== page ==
Snake bite is not an uncommon emergency for the pets in the warmer months of Western Sydney especially in the Schofields – Marsden Park area with the massive residential earth works.

Occasionally an owner will witness their dog being bitten by a snake. More often, an owner will find a dead or injured snake signifying that their pet has been exposed. The average time from bite to onset of clinical signs is 3 hours but can be delayed up to 18 hours. Once clinical signs occur, progression is rapid. Bite wounds are typically small and may be difficult to find. Bites most commonly occur on the lips, mouth, tongue, and webbing of paws. Pain at the bite wound may be transient, and swelling is typically not present.

Clinical Signs

Clinical signs can include depression, ascending weakness and paralysis, different pupil sizes, disorientation, respiratory depression, drooling, marked muscle tremors, incoordination, vomiting, and diarrhoea. Clinical signs in cats are primarily neurologic ie, weakness, incoordination and paralysis and may be accompanied by respiratory depression. Dogs are more likely to have bleeding abnormalities, such as anaemia, breakdown of red blood cells, anemia, and especially blood in the urine. Hypersalivation, vomiting, and fast heart rates are more common in dogs than cats.


Prompt medical intervention is imperative. Do not wait for clinical signs to develop before initiating therapy. The only definitive treatment is administration of the appropriate antivenin. Bringing the dead snake to the veterinary hospital and or at least taking a photograph of the snake on a smartphone will help the choice of antivenin.

Phone Quakers Hill Veterinary Hospital – 9626 9651 – on route to the surgery so that the staff are in readiness with the appropriate medical tests and treatments.

Tips to Snake-Proof your House and Garden

  1. Maintain a tidy garden – keep the lawn low in height and garden beds away from the exterior of the house. Ensure the wood piles are neatly staked to prevent snakes and rodents from sheltering. Discard rubbish, lawn clippings and mulch rather than keeping it in a pile, as the piles provide warmth and security for snakes. Minimise low shrubs and leafy bushes that provide the perfect habitat for sheltering snakes. Also, keep leaf litter to a minimum.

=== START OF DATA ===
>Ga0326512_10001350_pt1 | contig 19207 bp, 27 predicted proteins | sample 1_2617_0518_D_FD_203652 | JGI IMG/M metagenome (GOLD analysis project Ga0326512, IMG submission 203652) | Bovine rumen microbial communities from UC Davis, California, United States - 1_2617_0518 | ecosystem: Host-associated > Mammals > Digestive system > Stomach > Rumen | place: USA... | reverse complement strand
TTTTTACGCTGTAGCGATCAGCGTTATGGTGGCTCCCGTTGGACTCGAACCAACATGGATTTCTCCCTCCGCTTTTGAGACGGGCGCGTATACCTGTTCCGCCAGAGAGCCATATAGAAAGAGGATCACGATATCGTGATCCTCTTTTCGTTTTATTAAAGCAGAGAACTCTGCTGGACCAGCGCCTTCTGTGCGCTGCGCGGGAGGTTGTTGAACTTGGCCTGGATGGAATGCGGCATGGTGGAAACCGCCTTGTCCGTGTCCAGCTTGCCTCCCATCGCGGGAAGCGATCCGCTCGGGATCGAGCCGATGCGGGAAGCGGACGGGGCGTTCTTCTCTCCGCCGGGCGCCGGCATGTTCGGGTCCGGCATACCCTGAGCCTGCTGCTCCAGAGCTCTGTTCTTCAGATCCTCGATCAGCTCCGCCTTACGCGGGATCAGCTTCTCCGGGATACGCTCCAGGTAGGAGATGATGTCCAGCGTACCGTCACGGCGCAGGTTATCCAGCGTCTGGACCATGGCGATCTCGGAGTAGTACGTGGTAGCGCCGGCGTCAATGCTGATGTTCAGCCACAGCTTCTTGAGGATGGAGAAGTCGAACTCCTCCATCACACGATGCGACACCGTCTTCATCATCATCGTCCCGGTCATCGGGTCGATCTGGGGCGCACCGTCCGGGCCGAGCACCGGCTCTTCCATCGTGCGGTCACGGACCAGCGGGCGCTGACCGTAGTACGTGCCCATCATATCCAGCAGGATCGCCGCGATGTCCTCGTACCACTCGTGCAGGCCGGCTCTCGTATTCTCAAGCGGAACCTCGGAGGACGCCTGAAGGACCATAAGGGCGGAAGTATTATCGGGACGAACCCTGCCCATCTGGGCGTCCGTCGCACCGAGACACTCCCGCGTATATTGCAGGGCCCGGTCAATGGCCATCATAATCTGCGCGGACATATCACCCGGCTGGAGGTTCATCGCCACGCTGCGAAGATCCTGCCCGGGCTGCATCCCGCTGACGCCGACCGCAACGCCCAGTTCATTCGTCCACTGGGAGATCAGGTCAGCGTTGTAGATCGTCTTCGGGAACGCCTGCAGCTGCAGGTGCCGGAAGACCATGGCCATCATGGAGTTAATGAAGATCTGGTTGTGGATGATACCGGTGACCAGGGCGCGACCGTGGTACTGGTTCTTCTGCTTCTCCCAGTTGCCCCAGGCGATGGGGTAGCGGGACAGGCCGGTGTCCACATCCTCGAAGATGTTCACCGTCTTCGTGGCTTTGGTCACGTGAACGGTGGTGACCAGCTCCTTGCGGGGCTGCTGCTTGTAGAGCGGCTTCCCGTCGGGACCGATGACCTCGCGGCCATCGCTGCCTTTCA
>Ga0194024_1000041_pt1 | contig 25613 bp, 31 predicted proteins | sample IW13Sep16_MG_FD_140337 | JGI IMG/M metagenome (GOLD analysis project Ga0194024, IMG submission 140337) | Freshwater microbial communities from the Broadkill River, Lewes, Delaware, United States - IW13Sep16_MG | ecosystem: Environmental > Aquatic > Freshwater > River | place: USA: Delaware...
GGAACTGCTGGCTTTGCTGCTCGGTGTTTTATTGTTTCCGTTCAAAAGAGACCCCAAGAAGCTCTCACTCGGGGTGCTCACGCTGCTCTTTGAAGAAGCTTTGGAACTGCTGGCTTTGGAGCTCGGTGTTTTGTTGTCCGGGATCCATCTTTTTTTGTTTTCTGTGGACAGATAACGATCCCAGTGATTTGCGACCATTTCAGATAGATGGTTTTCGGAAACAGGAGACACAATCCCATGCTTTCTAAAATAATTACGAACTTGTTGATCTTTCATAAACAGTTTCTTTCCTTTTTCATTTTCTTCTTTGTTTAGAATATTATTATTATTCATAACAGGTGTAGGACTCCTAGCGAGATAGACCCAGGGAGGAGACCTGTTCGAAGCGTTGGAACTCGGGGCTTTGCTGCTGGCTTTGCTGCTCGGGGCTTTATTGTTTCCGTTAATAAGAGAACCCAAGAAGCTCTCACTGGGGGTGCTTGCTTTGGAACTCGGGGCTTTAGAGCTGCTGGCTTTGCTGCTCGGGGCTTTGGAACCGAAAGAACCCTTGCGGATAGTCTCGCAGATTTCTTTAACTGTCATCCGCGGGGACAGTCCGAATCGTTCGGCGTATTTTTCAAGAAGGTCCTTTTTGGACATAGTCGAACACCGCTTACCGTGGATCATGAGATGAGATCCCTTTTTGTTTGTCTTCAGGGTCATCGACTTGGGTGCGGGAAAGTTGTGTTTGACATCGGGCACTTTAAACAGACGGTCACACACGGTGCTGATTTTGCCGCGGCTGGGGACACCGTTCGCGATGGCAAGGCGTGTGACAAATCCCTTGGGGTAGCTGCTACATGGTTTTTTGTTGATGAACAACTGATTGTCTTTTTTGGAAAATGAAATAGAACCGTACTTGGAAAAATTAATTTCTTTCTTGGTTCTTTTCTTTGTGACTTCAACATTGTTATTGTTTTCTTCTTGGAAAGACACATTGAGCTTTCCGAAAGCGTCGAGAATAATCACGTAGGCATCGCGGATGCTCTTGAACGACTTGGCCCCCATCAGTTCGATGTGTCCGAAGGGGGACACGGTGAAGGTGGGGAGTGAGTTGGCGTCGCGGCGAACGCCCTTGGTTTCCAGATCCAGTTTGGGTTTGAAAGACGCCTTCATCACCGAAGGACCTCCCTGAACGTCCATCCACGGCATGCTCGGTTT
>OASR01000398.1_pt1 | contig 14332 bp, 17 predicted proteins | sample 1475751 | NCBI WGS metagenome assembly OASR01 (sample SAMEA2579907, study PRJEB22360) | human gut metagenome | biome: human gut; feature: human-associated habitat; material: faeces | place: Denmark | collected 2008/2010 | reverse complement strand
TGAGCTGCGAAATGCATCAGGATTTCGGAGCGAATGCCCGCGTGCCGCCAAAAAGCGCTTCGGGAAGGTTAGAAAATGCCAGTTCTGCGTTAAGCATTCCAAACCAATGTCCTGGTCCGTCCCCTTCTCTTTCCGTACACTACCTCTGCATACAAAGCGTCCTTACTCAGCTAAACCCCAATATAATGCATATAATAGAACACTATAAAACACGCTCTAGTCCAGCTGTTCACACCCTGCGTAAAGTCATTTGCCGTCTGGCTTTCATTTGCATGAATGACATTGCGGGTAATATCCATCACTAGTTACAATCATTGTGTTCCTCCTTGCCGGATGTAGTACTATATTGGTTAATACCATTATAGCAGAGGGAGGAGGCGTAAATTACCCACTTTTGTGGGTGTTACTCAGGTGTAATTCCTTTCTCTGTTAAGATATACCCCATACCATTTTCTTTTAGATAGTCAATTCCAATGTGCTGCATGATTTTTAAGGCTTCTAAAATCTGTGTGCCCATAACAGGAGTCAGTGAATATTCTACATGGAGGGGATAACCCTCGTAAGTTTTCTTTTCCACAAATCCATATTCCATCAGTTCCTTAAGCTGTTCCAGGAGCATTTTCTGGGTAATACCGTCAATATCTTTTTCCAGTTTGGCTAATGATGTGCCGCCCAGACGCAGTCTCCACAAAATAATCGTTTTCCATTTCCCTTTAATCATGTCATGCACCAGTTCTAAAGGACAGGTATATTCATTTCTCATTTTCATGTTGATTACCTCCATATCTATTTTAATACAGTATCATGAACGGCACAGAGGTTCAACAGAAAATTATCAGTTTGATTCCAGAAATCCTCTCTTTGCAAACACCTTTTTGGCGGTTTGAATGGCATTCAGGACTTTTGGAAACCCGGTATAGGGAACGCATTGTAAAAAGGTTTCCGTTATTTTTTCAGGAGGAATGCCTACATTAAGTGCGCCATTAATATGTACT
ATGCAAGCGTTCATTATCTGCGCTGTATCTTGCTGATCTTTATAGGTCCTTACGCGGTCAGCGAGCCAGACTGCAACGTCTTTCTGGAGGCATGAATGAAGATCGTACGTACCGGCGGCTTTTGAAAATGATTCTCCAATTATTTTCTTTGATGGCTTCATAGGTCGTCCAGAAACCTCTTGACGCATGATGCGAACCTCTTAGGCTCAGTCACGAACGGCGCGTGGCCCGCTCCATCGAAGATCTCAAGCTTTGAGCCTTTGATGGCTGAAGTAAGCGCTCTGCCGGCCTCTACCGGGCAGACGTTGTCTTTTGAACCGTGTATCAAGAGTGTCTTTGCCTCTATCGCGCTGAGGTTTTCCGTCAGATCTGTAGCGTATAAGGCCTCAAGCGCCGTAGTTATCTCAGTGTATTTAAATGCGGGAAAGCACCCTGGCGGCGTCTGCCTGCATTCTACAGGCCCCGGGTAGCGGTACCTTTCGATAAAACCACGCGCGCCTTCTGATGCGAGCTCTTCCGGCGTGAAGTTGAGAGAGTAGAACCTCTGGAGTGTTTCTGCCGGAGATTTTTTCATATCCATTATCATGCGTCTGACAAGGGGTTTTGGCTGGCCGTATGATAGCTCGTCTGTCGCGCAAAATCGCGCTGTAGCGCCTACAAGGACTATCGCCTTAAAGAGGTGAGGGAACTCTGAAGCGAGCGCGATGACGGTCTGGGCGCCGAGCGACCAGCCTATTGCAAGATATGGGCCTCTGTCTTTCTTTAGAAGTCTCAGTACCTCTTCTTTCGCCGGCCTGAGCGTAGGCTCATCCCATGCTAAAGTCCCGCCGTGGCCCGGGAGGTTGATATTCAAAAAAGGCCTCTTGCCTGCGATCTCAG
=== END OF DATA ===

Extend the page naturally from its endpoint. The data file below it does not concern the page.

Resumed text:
2. Block cavities in wall structures – snakes love rock walls. They are a ready source of energy (reptiles sun themselves on rocks to warm up their cold blood and muscles), shelter (when they have had enough sun) and food (preying on the rodents and frogs which also shelter in the rocks). If you have a rock wall or other similar structure, block the holes and other cavities that slithering and scurrying creatures can hide in.
  3. Cover all holes leading into the house and garage – snakes love crawling into hiding spots such as roofs, underneath houses, garages etc. Make sure to keep doors closed and install screens on doors and windows. Block any holes in the ceiling and roof which might accommodate snakes.
  4. Minimising rats and mice – appropriate rodent traps will minimise rats and mice that attract feeding snakes. Baits may be used with caution in high or tight areas where dogs or cats cannot reach. Proper disposal of food scraps in covered bins will minimise the attraction of rats and mice
  5. Protecting birds – placing mesh or a similar covering around your chicken pens and aviaries will prevent snakes hunting your birds. Keeping a tidy pen will also prevent rodents from eating bird seed. /li>

Richie Gilbert of Sunshine Coast Snake Catchers says that snake repellers and oils sold by some manufacturers do not work to keep snakes from gardens and homes.

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